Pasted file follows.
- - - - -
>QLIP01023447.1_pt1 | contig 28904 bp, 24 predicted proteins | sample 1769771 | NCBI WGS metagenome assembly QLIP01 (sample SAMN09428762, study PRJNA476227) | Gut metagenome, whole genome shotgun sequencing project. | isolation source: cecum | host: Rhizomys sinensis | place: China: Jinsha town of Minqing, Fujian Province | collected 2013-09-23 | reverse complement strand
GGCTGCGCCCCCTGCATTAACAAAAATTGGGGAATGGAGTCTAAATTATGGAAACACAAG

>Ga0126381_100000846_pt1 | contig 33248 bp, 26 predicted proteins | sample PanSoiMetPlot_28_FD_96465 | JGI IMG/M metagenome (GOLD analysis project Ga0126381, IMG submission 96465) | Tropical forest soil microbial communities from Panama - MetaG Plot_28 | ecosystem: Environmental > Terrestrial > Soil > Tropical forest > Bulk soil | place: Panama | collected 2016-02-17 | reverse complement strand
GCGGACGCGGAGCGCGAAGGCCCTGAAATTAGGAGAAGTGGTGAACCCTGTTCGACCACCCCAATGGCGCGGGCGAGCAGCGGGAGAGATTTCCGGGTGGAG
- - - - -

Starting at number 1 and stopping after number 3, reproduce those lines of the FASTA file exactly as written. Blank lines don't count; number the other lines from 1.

>QLIP01023447.1_pt1 | contig 28904 bp, 24 predicted proteins | sample 1769771 | NCBI WGS metagenome assembly QLIP01 (sample SAMN09428762, study PRJNA476227) | Gut metagenome, whole genome shotgun sequencing project. | isolation source: cecum | host: Rhizomys sinensis | place: China: Jinsha town of Minqing, Fujian Province | collected 2013-09-23 | reverse complement strand
GGCTGCGCCCCCTGCATTAACAAAAATTGGGGAATGGAGTCTAAATTATGGAAACACAAG

>Ga0126381_100000846_pt1 | contig 33248 bp, 26 predicted proteins | sample PanSoiMetPlot_28_FD_96465 | JGI IMG/M metagenome (GOLD analysis project Ga0126381, IMG submission 96465) | Tropical forest soil microbial communities from Panama - MetaG Plot_28 | ecosystem: Environmental > Terrestrial > Soil > Tropical forest > Bulk soil | place: Panama | collected 2016-02-17 | reverse complement strand